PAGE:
Technical Debt: that escalated quickly

First written and published on LITA Blog
http://litablog.org/2017/07/technical-debt-that-escalated-quickly/


If you’re not familiar with the term “technical debt”, it’s an analogy coined by Ward Cunningham[1], used to relay what happens when rather than following best practices and standards we take shortcuts on technical projects to have a quick fix. Debt occurs when we take on a long-term burden in order to gain something in the short term.

I want to note that inevitably we will always take on some sort of debt, often unknowingly and usually while learning; the phrase “hindsight is 20/20” comes to mind, we see where we went wrong after the fact. There is also inherited technical debt, in all of my jobs, current and past, I inherited technical debt, this is out of my control, it happens and I still need to learn how to deal with it. This piece aims to give some guidelines and bits I’ve learned over the years in dealing with technical debt and doing me best to maintain it, because really, it’s unavoidable and ignoring it doesn’t make it go away. Believe me, I’ve tried. 

Technical debt can refer to many different things including, but not limited to: infrastructure, software, design/UX, or code. Technical debt reduces the long term agility of a team; it forces us to rely on short term solution thinking and make trade-offs for short term agility. When done haphazardly and not managed, technical debt can shut down a team’s ability to move forward on a project, their long term agility.

It accrues quickly and often we don’t realize just how quickly. For example, I’d been tasked with implementing single-sign on (SSO) for a multitude of applications in our library. In the process of mapping out the path of action this led to learning that in order to implement the bits we needed for SSO most of the applications needed to be updated and the newer versions weren’t compatible with the version of PHP running on our servers, and to use the version of PHP that would be compatible we needed to upgrade our server and the upgrade on the server was a major upgrade which led to having to do a full server upgrade and migration. Needless to say, SSO has not yet been implemented. This technical debt accrued from a previous admin’s past decisions to not stay on top of the upgrades for many of our applications because short term hacks were put in place and the upgrades would break those hacks. These decisions to take on technical debt ultimately caught up with us and halted the ability to move forward on a project. Whether the debt is created under your watch or inherited, it will eventually need to be addressed.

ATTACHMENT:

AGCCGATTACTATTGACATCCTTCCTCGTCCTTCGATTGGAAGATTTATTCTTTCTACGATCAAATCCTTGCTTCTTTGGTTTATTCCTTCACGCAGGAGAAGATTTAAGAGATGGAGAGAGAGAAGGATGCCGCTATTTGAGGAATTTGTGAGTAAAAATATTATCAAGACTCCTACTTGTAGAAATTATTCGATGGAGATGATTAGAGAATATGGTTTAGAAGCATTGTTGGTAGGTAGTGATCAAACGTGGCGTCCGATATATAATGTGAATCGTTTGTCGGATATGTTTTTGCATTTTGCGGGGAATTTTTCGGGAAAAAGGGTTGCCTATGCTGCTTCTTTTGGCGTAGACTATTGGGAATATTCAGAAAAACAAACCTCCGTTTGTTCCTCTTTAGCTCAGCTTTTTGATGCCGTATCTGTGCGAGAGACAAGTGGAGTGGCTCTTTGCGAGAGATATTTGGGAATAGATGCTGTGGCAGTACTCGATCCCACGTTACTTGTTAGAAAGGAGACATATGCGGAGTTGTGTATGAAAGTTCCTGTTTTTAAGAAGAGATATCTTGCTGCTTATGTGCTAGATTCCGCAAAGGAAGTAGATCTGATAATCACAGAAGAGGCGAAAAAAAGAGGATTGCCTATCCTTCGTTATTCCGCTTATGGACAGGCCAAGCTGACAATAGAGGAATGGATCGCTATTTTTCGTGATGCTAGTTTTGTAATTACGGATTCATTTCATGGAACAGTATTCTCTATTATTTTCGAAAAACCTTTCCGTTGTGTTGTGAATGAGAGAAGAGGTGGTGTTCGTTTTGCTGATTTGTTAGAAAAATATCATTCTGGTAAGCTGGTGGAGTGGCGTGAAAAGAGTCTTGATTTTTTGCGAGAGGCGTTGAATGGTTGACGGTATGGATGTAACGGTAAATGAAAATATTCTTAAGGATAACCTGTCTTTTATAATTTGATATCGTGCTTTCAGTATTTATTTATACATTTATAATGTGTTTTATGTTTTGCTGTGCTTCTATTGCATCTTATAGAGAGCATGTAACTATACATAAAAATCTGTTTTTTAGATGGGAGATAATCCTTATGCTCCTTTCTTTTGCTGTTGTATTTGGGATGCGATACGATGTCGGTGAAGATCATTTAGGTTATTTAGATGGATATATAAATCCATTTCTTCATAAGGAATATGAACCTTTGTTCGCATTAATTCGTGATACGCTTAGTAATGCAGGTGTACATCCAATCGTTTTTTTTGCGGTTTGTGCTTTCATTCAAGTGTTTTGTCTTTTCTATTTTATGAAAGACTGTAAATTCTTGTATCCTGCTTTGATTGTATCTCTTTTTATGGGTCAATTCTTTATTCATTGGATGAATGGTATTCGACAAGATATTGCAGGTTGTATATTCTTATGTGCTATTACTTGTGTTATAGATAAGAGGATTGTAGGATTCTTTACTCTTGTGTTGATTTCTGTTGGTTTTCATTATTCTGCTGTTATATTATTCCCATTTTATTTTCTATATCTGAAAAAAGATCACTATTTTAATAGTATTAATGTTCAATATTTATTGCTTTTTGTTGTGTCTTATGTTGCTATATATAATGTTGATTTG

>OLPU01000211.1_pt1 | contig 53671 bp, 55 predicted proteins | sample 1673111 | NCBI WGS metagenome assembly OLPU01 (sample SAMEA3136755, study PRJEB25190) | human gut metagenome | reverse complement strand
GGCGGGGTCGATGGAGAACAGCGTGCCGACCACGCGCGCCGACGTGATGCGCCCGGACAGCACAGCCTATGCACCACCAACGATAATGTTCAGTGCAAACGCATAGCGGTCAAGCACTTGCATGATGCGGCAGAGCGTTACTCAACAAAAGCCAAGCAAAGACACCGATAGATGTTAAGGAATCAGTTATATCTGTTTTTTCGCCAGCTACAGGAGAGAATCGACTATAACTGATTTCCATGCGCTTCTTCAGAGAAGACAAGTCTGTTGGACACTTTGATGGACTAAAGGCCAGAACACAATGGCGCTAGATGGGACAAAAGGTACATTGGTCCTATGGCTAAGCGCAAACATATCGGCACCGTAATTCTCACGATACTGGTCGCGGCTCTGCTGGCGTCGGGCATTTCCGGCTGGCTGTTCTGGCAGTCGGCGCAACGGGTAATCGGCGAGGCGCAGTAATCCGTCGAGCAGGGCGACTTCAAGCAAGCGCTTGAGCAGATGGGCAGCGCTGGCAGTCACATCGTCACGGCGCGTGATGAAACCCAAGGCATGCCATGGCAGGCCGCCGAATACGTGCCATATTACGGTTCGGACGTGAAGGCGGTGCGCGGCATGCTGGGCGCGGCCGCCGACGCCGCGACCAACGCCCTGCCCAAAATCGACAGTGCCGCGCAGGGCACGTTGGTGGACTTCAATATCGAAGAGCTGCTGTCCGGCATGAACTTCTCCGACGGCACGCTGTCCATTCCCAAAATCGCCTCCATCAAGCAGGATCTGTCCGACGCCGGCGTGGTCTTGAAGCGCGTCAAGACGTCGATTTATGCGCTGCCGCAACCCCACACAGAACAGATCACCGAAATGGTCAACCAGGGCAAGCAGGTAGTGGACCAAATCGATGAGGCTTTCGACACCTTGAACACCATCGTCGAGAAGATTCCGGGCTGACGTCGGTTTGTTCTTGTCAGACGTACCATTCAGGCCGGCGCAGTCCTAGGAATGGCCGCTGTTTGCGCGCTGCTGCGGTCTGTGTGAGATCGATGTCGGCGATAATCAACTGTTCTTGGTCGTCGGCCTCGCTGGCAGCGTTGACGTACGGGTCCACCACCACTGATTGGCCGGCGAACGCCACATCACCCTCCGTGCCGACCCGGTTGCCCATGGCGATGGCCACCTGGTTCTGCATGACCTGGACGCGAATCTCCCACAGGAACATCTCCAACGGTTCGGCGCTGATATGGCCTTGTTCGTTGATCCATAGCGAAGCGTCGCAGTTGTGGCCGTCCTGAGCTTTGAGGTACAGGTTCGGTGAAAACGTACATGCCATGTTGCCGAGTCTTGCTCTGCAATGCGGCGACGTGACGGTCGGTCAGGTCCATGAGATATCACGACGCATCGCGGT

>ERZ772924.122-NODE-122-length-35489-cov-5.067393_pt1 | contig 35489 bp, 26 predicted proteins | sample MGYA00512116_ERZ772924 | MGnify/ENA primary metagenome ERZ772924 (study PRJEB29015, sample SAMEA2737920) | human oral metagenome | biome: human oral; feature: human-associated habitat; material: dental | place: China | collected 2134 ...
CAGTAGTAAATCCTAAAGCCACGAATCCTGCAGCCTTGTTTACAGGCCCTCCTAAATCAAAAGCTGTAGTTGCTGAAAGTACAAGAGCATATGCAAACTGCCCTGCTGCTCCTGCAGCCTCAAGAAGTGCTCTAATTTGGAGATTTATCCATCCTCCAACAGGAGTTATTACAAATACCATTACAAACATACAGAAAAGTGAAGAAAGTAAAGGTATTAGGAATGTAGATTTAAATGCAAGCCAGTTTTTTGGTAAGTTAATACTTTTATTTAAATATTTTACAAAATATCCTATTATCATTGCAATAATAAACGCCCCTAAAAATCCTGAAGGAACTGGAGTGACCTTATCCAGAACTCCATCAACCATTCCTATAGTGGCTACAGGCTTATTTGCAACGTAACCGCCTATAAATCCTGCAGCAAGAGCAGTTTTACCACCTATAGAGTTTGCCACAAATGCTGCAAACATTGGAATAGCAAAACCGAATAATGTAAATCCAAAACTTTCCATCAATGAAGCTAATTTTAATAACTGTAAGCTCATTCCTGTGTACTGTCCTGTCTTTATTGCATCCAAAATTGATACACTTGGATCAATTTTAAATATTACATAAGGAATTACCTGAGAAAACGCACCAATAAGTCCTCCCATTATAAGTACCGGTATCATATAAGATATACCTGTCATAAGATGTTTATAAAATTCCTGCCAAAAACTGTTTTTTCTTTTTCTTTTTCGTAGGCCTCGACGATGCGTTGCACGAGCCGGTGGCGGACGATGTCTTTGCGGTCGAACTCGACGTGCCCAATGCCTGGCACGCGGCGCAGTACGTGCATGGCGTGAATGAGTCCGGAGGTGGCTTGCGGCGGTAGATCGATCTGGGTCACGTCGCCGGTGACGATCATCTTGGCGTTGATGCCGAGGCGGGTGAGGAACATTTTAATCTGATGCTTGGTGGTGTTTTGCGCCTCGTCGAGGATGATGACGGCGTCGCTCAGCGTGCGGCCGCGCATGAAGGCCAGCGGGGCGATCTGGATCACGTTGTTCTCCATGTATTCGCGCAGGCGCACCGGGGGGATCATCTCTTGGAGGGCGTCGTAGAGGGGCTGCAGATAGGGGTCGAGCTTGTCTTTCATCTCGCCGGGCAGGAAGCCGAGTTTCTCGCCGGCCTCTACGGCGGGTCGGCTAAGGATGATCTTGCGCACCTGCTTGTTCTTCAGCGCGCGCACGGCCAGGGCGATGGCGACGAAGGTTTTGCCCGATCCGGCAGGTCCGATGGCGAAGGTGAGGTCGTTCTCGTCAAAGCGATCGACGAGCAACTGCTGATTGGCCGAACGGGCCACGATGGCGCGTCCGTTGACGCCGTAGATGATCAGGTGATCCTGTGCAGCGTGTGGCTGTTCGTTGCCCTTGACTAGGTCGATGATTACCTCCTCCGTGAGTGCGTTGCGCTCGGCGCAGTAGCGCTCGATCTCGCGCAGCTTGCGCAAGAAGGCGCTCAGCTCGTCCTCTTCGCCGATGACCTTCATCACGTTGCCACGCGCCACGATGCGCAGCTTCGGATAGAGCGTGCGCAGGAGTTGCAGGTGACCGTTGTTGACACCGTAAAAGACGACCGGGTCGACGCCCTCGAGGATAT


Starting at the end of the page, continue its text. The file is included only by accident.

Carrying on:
The decisions that are made which result in technical debt should be made with a strategic engineering perspective. Technical debt should only be accrued on purpose because it enables some business goal, intentional and unintentional. Steve McConnell’s talk on Managing Technical Debt [2] does a good job of laying the business and technical aspects of taking on technical debt. Following that, ideally there should be a plan in place on how to reasonably reduce the debt down the road. If technical debt is left unaddressed, at some point the only light at the end of the tunnel is to declare bankruptcy, analogically: just blow it up and start over.

Technical debt is always present, it’s not always bad either but it’s always on the verge of getting worse. It is important to have ways of hammering through it, as well as having preventative measures in place to keep debt to a minimum and manageable for as long as possible.

So how do you deal with it?

Tips for dealing with inherited technical debt:

  • Define it. What counts as technical debt? Why is it important to do something about it?
  • Take inventory, know what you’re working with.
  • Prioritize your payoffs. Pick your technical battles carefully, which bits need addressing NOW and which bits can be addressed at a later date?